It’s been nearly two years since the COVID-19 outbreak was categorized officially as a pandemic. Hospitals were overwhelmed in many parts of the US by COVID cases due to lack of space, not enough ventilators, and not enough PPE for hospital workers or anyone else in the healthcare field that might be exposed to patients suffering from the virus. In addition, protocols for those in the health field changed almost daily to keep everyone safe while the nation’s leaders figured out the next steps in real-time. The toll this has taken on our healthcare workers, and mental health has yet to be fully realized.

Healthcare Workers and Mental Health Before the Pandemic

The mental health needs of our frontline healthcare workers have been gaining attention in recent years. Being exposed to multiple stress factors within their work naturally takes a toll. According to Frontiers in Public Health, heavy workloads, long shifts, a fast-paced environment, lack of physical safety, and more contribute to the problem. Healthcare workers will often push through long, stressful shifts for long periods with little to no recovery time. These factors are putting them at risk for burnout. What is burnout? Defined as an occupational phenomenon in ICD-11: “Burnout is a syndrome conceptualized as resulting from chronic workplace stress that has not been successfully managed. It is characterized by three dimensions: (1) feelings of energy depletion or exhaustion; (2) increased mental distance from one’s job, or feelings of negativism or cynicism related to one’s job; and (3) reduced professional efficacy. Burnout refers specifically to phenomena in the occupational context and should not be applied to describe experiences in other areas of life” According to Mental Health America, 76% of healthcare workers have burnout due to the pandemic.

Burnout Isn’t the Only Problem

Healthcare workers are also reporting symptoms of anxiety, depression, PTSD, and even suicidal ideation. The KFF and Washington Post surveyed 1327 healthcare workers regarding pandemic-related stress, and nearly half of the respondents reported problems sleeping; 31% reported frequent headaches or stomach aches. In addition, 16% said they had increased their drug or alcohol use, and about half say they have experienced at least one of these issues.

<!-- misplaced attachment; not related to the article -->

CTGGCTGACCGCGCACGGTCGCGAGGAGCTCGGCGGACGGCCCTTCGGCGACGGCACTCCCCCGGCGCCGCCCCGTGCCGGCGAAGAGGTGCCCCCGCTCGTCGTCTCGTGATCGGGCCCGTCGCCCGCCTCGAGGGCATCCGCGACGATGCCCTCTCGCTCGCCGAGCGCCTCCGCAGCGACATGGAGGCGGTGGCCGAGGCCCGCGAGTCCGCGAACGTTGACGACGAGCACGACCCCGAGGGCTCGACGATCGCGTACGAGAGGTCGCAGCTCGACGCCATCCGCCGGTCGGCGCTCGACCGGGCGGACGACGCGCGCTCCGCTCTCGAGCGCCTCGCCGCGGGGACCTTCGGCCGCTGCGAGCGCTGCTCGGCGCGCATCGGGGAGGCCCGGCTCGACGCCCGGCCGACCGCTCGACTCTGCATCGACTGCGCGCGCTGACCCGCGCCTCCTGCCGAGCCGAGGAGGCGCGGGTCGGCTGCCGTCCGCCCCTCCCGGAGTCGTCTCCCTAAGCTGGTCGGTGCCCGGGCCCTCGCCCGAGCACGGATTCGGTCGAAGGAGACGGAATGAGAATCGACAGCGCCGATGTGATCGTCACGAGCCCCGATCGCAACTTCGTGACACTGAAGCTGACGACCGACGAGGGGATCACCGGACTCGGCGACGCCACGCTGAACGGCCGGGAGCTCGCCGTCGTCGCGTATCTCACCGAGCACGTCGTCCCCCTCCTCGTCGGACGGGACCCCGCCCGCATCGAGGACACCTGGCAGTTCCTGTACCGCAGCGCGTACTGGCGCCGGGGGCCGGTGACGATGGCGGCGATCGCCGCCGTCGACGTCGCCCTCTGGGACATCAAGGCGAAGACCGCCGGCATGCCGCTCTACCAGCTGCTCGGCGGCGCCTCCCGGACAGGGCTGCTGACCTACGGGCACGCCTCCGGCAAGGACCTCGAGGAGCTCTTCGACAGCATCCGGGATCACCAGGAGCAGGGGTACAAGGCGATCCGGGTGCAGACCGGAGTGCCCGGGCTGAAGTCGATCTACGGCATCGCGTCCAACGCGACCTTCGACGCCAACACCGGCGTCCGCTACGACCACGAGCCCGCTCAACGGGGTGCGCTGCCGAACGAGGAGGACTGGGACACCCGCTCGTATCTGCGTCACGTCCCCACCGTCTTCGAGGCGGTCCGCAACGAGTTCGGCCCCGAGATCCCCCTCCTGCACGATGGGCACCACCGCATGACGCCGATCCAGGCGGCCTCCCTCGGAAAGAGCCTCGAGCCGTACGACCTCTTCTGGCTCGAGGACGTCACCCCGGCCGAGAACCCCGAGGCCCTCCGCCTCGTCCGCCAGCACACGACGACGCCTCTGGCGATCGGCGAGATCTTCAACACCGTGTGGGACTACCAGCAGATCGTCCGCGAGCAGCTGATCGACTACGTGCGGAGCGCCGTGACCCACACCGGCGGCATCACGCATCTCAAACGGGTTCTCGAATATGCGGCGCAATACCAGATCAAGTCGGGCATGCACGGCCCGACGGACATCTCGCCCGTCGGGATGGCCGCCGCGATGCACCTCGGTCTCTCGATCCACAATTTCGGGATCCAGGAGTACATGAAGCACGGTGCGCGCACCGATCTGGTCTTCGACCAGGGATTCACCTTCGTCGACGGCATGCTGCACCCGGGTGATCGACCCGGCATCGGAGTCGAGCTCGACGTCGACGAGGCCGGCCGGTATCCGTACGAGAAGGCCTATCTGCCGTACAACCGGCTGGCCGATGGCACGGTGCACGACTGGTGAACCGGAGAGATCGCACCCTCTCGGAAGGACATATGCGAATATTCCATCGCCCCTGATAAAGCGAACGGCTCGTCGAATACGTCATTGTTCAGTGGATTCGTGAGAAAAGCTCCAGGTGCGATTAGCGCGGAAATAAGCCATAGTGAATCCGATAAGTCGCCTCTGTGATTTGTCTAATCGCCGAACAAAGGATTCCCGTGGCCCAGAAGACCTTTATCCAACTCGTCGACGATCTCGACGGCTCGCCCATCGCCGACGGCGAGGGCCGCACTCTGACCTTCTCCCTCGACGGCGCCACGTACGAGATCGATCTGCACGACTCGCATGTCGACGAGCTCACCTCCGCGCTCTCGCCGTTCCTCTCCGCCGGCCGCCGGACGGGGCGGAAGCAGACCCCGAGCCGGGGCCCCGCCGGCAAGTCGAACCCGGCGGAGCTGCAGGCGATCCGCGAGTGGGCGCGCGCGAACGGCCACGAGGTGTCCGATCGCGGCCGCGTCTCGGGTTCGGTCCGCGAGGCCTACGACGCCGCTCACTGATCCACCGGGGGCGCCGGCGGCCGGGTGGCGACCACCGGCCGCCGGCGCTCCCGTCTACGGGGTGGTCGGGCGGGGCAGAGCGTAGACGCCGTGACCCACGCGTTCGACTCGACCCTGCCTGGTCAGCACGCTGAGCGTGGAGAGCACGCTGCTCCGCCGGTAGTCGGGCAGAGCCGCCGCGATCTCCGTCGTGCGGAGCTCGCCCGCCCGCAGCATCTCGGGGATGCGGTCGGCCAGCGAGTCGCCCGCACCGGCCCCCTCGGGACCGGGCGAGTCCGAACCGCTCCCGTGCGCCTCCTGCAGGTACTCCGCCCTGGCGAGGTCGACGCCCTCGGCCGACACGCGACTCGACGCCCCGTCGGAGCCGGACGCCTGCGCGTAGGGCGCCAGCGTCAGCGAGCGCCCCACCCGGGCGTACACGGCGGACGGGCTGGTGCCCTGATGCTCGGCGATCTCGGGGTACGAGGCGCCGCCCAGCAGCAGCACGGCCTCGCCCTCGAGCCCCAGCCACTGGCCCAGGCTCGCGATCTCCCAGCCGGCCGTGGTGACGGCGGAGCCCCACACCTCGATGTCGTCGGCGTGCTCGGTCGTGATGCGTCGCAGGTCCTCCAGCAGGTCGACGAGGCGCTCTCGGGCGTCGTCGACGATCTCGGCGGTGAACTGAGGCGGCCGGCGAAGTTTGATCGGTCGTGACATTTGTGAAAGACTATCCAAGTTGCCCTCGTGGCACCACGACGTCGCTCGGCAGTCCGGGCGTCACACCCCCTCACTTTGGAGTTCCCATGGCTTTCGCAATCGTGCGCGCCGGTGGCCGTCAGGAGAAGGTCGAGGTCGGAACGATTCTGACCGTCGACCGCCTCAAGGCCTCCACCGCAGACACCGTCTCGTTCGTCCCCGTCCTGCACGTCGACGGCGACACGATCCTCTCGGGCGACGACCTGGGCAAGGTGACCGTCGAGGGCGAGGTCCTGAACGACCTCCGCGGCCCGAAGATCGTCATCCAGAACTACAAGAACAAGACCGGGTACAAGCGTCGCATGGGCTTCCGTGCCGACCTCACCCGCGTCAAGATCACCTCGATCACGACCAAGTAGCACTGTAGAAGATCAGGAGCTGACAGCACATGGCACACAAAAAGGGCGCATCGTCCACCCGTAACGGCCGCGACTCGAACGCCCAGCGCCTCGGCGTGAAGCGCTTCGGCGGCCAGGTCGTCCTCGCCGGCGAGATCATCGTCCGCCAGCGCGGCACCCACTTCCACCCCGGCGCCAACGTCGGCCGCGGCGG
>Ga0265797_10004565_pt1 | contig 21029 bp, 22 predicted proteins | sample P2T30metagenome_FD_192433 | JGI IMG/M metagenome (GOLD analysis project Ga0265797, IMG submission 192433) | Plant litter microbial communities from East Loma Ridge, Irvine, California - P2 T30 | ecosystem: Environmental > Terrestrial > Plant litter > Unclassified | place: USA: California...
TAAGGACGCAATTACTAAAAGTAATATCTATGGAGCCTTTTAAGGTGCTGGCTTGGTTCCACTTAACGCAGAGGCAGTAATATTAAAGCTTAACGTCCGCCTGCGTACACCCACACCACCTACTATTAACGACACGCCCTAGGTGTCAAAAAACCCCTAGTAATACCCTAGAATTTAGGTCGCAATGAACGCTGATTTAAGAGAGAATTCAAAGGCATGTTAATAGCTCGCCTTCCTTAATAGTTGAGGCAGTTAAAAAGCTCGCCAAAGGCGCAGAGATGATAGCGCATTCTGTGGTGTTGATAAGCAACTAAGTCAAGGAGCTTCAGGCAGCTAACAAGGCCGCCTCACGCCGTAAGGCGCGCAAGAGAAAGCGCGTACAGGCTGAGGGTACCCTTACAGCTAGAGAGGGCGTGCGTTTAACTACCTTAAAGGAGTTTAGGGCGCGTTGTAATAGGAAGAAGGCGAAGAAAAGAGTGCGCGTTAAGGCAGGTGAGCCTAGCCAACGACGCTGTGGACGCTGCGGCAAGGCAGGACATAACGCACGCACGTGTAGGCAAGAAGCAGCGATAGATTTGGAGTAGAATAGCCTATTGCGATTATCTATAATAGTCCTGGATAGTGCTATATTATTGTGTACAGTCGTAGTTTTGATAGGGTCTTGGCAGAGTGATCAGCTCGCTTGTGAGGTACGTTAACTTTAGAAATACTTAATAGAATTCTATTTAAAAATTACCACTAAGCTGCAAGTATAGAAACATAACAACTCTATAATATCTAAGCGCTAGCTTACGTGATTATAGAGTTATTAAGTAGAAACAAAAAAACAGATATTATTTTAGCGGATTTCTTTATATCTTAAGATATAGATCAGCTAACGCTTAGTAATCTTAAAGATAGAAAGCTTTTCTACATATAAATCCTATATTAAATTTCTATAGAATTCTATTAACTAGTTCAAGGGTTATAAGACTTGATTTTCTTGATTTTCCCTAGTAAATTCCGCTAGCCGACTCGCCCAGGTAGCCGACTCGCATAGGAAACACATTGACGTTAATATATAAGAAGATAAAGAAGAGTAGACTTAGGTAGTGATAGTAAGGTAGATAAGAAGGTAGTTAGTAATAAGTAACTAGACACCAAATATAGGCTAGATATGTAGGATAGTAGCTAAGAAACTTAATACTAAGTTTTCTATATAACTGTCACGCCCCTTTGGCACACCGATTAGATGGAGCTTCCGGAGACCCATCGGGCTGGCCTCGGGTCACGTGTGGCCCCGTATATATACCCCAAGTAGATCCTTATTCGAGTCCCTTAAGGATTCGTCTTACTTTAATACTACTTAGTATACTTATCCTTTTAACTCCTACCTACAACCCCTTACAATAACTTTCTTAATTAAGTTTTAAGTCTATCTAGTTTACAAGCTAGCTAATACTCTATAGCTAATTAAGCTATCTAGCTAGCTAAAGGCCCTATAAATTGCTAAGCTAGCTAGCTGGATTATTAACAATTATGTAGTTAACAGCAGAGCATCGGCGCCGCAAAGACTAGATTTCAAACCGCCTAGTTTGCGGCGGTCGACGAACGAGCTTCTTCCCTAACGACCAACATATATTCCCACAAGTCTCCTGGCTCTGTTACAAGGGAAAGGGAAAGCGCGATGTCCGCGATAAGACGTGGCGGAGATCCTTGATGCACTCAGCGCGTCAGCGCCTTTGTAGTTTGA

What can be done?

When experiencing burnout, anxiety, depression, or any other mental health issue, the key is to reach out for help. In addition to modifying behaviors, such as getting enough sleep, eating healthy meals, practicing mindfulness techniques such as breathing exercises and meditation, accessing mental health resources should be at the top of the list. As a Ketamine Infusion Clinic, we treat a large number of healthcare workers with our groundbreaking treatments. These infusions can provide almost immediate relief for the conditions listed above.

How Does Ketamine Work?

Regarding depression, posttraumatic stress disorder (PTSD), obsessive-compulsive disorder (OCD), and chronic anxiety; these mental health disorders are all thought to be due to the destructive effect of continual stress on the brain, leading to neuronal damage and the creation of maladaptive neural activity and abnormal thought patterns indicative of these disorders.

Research suggests that one of ketamine’s significant actions is as an N-methyl-D-aspartate (NMDA) receptor antagonist; that is, it blocks activation of the NMDA receptor. This action leads to increased glutamate release, which is involved in neuronal plasticity and synaptic growth and repair. Through complex pathways, these effects lead to the release of Brain-derived neurotrophic factor (BDNF), a substance responsible for the maintenance of healthy neurons and their connections, known as synapses.

Increased BDNF has been shown to repair and regrowth of damaged synapses and their neuronal connections caused by chronic stress in animal models. Likewise, in humans, ketamine is thought to create new neuronal circuits and repair the healthy neuronal connections that existed in the brain before the patient suffered from depression, PTSD, OCD, or chronic anxiety.

We offer 10% off our services for all healthcare workers. If you are interested in exploring Ketamine Infusion Therapy to treat Burnout, anxiety, depression, or suicidal ideation, call our clinic at 505-639-4973 or click here.

 

suicide prevention

Ketamine Infusion Therapy: Helping Those with Suicidal Ideation

September is Suicide Prevention Awareness Month. Bringing awareness to this often-stigmatized topic is key to ensuring those who suffer from suicidal ideation can find the right resources to help them. As a clinic that specializes in treating Major Depressive Disorder, this subject is crucial to us.

 

The Statistics

Death by suicide has been on the rise for over a decade. In 2020, on average, 132 Americans died by suicide each day, and over 1.4 million Americans attempted suicide, according to the American Foundation for Suicide Prevention. Men are more likely to die by suicide 3.6 times more often than women; however, women were 1.4 times more likely to attempt it. Another surprising figure is suicide is the 2nd leading cause of death for ages 10-34 and the 4th leading cause of death ages 35-54.

 

The diagnosis